The case of John Coltrane

John Coltrane was fired from the group of MIles Davis for his heroin problems.

John Coltrane was fired from the group of MIles Davis for his heroin problems.

The saxophonist John Coltrane traveled the same path as the trumpeter in the spring of 1957. Davis threw him out of the group because he no longer even played the position with which he went on stage and even in the dressing room of the Bohemia club he came to hit him (due, according to Davis himself, by the impotence that seeing him that way generated him) .

Coltrane traveled from New York to Philadelphia where his family lived and cleaned himself up enduring the painful withdrawal. The double bass player Jimmy Garrison (who would play in his famous Classic Quartet) was present at that first show, in Philadelphia, after his recent recovery: “I was playing and suddenly he was blank; it was only a moment, but from then on he sounded like a big man learning to speak. It was deeply moving. “

One aspect to take into account is pointed out by Antonio Escohotado in his History of drugs, from Alianza Editorial, where he points out that in the 1940s and 1950s, a gram of heroin on the street had around 40 percent purity, while in the 1980s, it only reached 5 percent, and he concludes: “Today’s withdrawal syndromes are almost always staged and the so-called cases of overdose are poisonings with some substitute.”

Davis also had this experience with another trumpeter, his close friend Freddy Webster, who died in April 1947, in Chicago, from a heroin overdose that another musician had passed, the saxophonist Sonny Sttit. Although once the autopsy was done they discovered that death was due to strychnine poisoning.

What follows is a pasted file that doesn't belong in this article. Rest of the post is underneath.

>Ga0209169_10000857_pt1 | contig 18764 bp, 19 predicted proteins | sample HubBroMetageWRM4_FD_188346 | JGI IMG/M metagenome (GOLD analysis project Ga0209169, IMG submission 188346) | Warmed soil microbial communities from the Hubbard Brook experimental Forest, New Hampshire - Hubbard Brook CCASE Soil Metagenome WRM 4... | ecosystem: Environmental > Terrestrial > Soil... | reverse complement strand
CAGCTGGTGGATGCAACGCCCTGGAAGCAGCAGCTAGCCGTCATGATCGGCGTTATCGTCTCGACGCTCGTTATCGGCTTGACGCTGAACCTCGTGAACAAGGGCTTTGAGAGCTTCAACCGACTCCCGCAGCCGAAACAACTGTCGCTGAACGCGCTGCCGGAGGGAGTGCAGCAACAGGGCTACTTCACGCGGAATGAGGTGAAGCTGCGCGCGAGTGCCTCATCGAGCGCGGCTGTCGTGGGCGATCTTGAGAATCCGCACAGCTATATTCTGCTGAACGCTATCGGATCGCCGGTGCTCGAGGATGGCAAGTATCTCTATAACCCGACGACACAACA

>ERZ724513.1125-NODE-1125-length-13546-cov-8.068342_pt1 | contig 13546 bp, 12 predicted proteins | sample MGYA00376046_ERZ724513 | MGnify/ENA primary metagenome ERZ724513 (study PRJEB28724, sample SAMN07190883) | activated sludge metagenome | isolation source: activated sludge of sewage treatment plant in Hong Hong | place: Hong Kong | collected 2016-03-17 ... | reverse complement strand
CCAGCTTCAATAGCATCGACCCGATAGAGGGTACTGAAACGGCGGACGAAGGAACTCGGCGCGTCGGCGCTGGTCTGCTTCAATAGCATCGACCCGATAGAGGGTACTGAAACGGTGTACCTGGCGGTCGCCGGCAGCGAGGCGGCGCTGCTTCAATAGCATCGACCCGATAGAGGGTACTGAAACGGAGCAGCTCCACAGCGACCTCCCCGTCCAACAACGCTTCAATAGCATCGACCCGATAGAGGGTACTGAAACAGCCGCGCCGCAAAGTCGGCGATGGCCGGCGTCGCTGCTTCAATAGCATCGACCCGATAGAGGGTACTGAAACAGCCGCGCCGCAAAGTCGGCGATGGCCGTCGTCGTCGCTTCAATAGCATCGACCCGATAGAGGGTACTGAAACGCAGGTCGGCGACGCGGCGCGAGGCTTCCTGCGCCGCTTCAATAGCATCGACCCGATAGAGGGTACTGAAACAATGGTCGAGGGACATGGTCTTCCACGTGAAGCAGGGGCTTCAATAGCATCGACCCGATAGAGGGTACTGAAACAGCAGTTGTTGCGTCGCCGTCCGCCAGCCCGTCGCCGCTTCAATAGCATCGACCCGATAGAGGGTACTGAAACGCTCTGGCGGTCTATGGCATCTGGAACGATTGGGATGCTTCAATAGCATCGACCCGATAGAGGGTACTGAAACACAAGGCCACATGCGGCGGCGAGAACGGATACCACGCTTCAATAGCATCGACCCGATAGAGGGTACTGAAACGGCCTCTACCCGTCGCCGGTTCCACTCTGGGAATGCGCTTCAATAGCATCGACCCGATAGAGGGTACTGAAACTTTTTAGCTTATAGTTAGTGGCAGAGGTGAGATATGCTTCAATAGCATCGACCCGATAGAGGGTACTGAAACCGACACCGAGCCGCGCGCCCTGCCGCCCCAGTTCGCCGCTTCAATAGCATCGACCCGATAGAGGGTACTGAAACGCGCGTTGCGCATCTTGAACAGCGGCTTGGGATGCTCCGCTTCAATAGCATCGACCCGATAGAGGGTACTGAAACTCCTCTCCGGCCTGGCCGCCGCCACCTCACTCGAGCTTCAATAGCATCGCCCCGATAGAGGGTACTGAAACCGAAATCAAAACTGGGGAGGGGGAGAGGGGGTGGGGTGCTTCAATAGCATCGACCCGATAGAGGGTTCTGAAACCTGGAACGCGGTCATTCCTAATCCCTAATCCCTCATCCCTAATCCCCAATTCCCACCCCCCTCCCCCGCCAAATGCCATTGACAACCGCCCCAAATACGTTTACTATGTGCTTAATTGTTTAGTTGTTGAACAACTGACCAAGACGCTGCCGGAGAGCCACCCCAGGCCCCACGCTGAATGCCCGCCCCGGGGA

Most of the artists managed to disengage. The cases of Sonny Rollins, John Coltrane, Art Blakey or Jackie McLean are examples, among others, of emotional strength.

Dizzy Gillespie fired a musician whom he saw about to inject himself.  AP Photo / René Pérez

Dizzy Gillespie fired a musician whom he saw about to inject himself. AP Photo / René Pérez

Already in the sixties, in the midst of the clamor of the black community in defense of their civil rights, heroin fell out of favor when it was viewed with good judgment as a way to anesthetize the population. One piece of news that caused surprise in this regard was the complaint by the Black Panthers, in New York, that five traffickers sold a low-priced, high-quality heroin; They were arrested and identified as FBI agents.

Around this time, Dizzy Gillespie recounted: “I was playing at a club in Chicago once and I found one of the musicians with a tie on his arm and a spoon on the table. I fired him immediately; Get out of here right now, ”recalled the trumpeter, who obviously hadn’t developed that kind of awareness when playing with Charlie Parker.



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the ravages of heroin on jazz musicians